It was almost unconsciously that men learned to cling to Washington with a trust and faith such as few other men have won, and to regard him with a reverence which still hushes us in presence of his memory. Even America hardly recognized his real greatness till death set its seal on "the man first in war, first in peace, and first in the hearts of his fellow countrymen." Washington more than any of his fellow colonists represented the clinging of the Virginian landowners to the mother country, and his acceptance of the command proved that even the most moderate among them had no hope now save in arms. The struggle opened with a skirmish between a party of English troops and a detachment of militia at Lexington, and in a few days twenty thousand colonists appeared before Boston. The Congress re-assembled, declared the States they represented "The United Colonies of America," and undertook the work of government. Meanwhile ten thousand fresh troops landed at Boston; but the provincial militia seized the neck of ground which joins it to the mainland, and though they were driven from the heights of Bunker's Hill which commanded the town, it was only after a desperate struggle in which their bravery put an end for ever to the taunts of cowardice which had been levelled against the colonists. "Are the Yankees cowards? " shouted the men of Massachusetts, as the first English attack rolled back baffled down the hill-side. But a far truer courage was shown in the stubborn endurance with which Washington's raw militiamen, who gradually dwindled from sixteen thousand to red, ill armed, and with but forty-five rounds of ammunition to each man, cooped up through the winter a force of ten thousand veterans in the lines of Boston. The spring of 1776 saw them force these troops to withdraw from the city to New York, where the whole British army, largely reinforced by mercenaries from Germany, was concentrated under General Howe. Meanwhile a raid of the American General, Arnold, nearly drove the British troops from Canada; and though his attempt broke down before Quebec, it showed that all hope of reconciliation was over.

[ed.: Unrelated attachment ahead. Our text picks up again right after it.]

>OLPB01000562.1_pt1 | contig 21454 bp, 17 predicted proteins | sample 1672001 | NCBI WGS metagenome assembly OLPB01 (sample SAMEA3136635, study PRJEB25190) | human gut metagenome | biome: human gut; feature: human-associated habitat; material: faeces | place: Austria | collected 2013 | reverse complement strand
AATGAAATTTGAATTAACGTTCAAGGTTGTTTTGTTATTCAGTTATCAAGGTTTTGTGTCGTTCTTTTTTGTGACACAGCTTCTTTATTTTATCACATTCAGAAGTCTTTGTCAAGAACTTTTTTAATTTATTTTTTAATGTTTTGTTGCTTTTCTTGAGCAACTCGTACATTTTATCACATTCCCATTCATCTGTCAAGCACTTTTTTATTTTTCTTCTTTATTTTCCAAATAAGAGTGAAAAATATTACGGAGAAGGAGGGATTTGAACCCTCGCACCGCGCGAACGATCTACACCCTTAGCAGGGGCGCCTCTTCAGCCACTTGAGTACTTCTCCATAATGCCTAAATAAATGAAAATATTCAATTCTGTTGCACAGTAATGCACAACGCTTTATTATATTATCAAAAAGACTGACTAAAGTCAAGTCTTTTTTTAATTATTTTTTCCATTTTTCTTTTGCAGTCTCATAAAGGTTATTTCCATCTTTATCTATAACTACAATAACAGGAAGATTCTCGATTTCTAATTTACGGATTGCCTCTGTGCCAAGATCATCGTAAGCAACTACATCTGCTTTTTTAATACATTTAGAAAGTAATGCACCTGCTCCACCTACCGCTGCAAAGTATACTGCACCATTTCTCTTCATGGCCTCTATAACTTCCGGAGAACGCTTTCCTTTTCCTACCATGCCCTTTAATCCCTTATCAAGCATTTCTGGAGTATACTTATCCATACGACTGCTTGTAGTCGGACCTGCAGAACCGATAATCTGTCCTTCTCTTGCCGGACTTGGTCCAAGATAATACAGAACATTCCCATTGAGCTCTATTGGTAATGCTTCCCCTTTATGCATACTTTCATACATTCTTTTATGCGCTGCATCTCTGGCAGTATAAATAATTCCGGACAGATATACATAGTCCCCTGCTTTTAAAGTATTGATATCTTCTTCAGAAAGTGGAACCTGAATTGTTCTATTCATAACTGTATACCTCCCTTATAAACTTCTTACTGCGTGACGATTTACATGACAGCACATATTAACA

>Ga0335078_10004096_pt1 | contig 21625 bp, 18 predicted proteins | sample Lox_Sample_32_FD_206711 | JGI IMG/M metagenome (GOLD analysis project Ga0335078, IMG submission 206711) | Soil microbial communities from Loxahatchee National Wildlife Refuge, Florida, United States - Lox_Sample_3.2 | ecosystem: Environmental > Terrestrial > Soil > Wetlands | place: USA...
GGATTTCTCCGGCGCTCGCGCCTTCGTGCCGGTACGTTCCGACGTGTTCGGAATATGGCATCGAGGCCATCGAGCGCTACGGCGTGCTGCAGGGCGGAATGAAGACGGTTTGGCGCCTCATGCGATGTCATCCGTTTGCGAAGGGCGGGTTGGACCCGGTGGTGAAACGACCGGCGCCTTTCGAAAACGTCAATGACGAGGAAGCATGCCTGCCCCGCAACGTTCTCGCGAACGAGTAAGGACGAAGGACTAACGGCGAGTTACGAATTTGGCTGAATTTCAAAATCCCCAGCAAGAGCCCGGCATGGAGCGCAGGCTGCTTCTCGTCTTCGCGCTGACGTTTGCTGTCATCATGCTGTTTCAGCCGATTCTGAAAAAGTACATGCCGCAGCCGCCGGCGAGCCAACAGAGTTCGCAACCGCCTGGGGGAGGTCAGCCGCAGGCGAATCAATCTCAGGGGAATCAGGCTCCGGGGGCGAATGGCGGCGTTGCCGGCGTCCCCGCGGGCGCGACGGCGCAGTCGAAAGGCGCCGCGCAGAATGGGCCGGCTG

The Colonies of the south, the last to join in the struggle, had in fact expelled their Governors at the close of 1775; at the opening of the next year Massachusetts instructed its delegates to support a complete repudiation of the King's government by the Colonies; while the American ports were thrown open to the world in defiance of the Navigation Acts. These decisive steps were followed by the great act with which American history begins, the adoption on the 4th of July, 1776, by the delegates in Congress of a Declaration of Independence. "We," ran its solemn words, "the representatives of the United States of America in Congress assembled, appealing to the Supreme Judge of the world for the rectitude of our intentions, solemnly publish and declare that these United Colonies are, and of right ought to be, Free and Independent States".

The earlier successes of the Colonists were soon followed by suffering and defeat. Howe, an active general with a fine army at his back, cleared Long Island in August by a victory at Brooklyn; and Washington, whose army was weakened by withdrawals and defeat, and disheartened by the loyal tone of the State in which it was encamped, was forced to evacuate New York and New Jersey, and to fall back first on the Hudson and then on the Delaware. The Congress prepared to fly from Philadelphia, and a general despair showed itself in cries of peace. But a well-managed surprise and a daring march on the rear of Howe's army restored the spirits of Washington's men, and forced the English general in his turn to fall back on New York. The campaign of 1777 opened with a combined effort for the suppression of the revolt. An army assembled in Canada under General Burgoyne marched by way of the Lakes to seize the line of the Hudson, and with help from the army at New York to cut off New England from her sister provinces.